How to Paint A Bedroom

There are a lot of daunting tasks you may attempt to take on as a homeowner, from trying your hand…

There are a lot of daunting tasks you may attempt to take on as a homeowner, from trying your hand at landscape design to retiling your tub, but few DIY jobs can make as big an impact in as short of a window as repainting a room. When it comes to repainting your bedroom, you can take a room that you never think twice about and turn it into a cozy haven in almost no time.

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Getting Started With Bedroom Painting

As anyone who has painted or done DIY projects can tell you, the most important part of the job is the job before the job. Preparing the space for painting, consciously and thoroughly, ensures that your final result is spectacular.

“Prior to painting, you need to thoroughly clean all the surfaces to be painted,” says Angie Lane, architect and interior designer at A. Lane Architecture in Tecumseh, Michigan. “For walls and ceilings, typically a wipe down with a dry or damp cloth will do. Baseboards and trim may require a bit more cleaning as they tend to accumulate dust.”

Once your walls are ready to go, it’s time to consider painting the room. Tools and techniques matter a lot. Not only should you choose high-quality paint to make your job much easier, good cut-edge brushes are ideal for cutting in where walls meet other walls or the ceiling. When it’s time to paint, you should have everything you need in one place.

“Cut in all the edges first, then roll the main surface,” says Samantha Black, interior designer at Freemodel in Los Angeles, California. “The edge will take a very long time, so plan for that. Start with an edge that is more easily hidden, those could be around a door frame or bottom molding behind where the bed will go. By the time you are cutting the edge where everyone will see near the ceiling you will have your technique down. Also, have some cotton swabs handy, preferably ones with pointy tips, as they help with edge straightening and stray paint while you edge.”

After technique and tools, the other big question a lot of DIYers ask themselves (and the internet) is whether they’ll need primer for their bedroom paint job. The answer isn’t cut and dried, and it really depends on your home and circumstances.

“In my experience, primer isn’t always necessary,” says Lane. “It’s recommended if you are unsure of the base coat of pain that you are going over. For instance, in older homes, the wall and trim paint might have been oil based and a primer is necessary to make sure the new latex paint adheres properly. Primer can also be helpful if the new color is lighter than the existing color, especially with lower quality paint.”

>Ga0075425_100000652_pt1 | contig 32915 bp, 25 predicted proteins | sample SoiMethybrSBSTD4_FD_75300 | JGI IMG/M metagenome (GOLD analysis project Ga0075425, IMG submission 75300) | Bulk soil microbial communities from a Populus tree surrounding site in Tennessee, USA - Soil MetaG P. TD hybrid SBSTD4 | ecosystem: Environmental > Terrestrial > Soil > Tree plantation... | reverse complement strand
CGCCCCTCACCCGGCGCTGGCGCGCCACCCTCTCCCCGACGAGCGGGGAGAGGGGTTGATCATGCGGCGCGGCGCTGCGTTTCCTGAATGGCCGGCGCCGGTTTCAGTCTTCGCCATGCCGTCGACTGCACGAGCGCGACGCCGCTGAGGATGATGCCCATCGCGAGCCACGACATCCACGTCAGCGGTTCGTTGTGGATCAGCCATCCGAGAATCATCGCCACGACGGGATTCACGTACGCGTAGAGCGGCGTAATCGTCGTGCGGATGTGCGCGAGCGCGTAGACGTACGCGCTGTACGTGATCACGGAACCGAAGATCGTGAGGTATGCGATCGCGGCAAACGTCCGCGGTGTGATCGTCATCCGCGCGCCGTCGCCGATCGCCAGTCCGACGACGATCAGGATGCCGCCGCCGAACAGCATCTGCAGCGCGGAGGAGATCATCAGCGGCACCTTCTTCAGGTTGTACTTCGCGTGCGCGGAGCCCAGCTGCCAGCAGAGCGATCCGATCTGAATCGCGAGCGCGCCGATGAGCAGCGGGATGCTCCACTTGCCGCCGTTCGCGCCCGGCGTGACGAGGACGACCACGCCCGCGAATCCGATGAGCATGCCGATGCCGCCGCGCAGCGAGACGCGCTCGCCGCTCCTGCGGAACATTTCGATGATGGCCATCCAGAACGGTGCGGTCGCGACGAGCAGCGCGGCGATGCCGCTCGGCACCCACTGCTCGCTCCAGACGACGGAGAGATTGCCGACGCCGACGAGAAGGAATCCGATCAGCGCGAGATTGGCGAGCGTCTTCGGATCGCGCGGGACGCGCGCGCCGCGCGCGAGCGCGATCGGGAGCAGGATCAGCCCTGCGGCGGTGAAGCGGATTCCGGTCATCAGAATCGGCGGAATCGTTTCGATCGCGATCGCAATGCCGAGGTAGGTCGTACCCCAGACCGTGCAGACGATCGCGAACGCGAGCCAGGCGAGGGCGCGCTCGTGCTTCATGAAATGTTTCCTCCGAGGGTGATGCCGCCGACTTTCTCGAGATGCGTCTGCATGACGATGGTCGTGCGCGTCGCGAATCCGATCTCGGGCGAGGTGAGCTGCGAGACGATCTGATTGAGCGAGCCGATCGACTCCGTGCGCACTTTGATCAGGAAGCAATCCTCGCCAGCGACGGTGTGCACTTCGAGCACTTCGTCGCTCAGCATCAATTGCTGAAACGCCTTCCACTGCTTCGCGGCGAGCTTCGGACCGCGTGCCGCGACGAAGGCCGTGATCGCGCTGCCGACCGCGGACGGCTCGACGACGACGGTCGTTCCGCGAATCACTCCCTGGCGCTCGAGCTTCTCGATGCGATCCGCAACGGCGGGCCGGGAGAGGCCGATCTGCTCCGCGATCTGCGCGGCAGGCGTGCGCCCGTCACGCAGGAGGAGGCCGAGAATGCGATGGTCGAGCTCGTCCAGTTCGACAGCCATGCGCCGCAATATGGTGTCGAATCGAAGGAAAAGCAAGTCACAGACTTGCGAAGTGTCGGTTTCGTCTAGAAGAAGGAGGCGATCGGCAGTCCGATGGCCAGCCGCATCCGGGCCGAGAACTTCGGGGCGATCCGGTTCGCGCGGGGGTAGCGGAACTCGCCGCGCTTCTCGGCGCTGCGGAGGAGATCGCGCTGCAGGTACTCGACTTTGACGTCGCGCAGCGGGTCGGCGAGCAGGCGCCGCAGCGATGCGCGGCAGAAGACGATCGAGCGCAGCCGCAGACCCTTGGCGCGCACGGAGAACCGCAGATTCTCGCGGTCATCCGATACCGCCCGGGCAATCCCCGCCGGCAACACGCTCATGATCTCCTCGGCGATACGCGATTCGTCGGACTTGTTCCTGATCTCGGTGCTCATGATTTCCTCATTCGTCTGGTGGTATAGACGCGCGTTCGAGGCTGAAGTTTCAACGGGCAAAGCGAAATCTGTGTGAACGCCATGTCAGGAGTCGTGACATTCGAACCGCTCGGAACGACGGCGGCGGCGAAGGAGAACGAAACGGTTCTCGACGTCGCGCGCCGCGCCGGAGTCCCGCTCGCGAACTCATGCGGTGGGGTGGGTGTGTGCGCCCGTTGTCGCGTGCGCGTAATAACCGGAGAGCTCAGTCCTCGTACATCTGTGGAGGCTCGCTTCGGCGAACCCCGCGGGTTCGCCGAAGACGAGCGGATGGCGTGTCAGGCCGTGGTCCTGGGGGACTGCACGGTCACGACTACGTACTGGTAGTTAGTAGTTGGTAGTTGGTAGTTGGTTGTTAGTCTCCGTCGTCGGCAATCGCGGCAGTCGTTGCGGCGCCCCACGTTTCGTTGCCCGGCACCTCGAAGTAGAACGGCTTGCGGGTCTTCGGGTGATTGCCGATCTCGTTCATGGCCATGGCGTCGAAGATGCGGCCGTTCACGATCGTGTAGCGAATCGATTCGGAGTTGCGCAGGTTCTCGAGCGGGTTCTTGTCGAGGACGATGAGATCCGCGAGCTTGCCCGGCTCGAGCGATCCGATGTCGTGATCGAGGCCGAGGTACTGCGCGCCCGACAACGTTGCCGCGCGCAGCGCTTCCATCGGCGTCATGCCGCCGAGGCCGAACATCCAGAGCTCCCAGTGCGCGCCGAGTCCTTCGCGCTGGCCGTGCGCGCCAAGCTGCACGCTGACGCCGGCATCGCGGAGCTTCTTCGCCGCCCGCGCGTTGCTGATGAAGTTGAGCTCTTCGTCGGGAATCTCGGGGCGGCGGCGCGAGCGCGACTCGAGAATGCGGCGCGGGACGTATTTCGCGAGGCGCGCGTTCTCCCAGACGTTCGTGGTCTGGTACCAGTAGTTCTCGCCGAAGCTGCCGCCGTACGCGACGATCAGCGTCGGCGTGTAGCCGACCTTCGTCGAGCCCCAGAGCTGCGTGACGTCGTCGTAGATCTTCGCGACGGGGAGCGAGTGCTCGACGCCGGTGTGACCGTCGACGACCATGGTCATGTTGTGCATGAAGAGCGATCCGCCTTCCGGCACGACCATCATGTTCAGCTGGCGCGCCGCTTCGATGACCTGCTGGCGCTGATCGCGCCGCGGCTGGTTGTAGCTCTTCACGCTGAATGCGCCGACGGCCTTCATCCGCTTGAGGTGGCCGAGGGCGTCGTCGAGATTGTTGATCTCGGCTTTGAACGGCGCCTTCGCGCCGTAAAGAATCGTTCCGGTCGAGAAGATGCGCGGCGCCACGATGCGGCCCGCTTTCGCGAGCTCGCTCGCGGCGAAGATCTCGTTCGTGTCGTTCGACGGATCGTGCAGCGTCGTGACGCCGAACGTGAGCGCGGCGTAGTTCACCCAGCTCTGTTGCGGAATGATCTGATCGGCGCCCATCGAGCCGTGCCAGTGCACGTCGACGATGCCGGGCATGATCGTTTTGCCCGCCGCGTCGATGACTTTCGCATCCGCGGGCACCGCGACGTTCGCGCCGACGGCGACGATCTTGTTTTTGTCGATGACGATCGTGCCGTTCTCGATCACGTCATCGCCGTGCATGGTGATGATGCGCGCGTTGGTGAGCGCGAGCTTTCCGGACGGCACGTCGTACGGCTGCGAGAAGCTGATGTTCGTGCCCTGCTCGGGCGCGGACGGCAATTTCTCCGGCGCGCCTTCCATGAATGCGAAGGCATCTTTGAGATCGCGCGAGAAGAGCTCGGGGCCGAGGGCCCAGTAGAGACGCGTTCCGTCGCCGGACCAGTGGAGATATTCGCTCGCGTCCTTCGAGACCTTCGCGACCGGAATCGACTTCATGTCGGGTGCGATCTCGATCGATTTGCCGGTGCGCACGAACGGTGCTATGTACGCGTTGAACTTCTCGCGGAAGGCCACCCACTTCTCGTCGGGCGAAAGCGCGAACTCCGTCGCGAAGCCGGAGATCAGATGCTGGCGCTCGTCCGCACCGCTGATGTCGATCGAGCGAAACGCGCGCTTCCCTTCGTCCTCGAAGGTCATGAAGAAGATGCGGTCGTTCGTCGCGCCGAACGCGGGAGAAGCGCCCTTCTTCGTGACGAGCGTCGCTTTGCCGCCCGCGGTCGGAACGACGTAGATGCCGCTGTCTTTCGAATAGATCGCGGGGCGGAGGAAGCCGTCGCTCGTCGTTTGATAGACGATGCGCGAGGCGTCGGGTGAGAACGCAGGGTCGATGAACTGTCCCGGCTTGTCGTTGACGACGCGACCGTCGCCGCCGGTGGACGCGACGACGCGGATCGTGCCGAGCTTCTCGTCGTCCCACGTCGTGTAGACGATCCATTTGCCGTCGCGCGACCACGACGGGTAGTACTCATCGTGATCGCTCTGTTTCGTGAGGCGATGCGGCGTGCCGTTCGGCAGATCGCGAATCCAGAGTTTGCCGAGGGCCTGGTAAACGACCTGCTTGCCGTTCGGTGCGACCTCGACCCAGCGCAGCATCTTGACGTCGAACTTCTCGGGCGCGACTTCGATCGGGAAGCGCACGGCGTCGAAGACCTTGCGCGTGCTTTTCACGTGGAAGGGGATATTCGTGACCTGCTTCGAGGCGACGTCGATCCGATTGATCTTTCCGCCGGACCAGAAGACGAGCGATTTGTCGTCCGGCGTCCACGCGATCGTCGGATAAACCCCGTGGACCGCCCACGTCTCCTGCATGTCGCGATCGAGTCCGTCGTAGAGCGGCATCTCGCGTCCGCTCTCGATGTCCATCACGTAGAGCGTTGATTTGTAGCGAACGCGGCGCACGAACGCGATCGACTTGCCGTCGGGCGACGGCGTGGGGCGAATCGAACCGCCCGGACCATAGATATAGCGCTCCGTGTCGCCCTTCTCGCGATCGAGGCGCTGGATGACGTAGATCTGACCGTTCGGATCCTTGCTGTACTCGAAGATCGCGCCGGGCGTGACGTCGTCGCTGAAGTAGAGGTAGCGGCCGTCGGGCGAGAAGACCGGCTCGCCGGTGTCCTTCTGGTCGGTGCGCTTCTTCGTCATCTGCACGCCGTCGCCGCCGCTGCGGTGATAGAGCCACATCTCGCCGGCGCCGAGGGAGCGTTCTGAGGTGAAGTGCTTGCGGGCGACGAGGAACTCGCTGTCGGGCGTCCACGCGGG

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Choosing the Right Colors for Your Bedroom Project

There’s the right color for a bedroom and then there’s the color that’s almost right or entirely wrong. Sometimes it’s not easy to figure out what the right color should be, but there are tricks to help you get into the paint zone.

“I consider if the entire room is being redone or if you are working around existing furniture, rugs, art, and so forth,” says Lane. “I like to create a style board that shows all the elements going into the final room so that I can see if the paint colors are vibing with them or need to be adjusted. I also recommend painting a sample area on walls that receive different light so that you can see it in all the light conditions in the room.”

Sometimes your bedroom colors may mesh as if they’ve always been together, but still be wrong for the use of the room. It’s also important to consider the mood you’re seeking.

“When selecting a paint color for your bedroom, first consider the function of the room,” says Black. “For most people, the bedroom is a peaceful and serene place to promote relaxation, and the color should reflect those feelings. Color theory links your state of mind to the colors which surround you. Lighter, cooler, calming and neutral tones may be your best bet for a good night’s sleep.”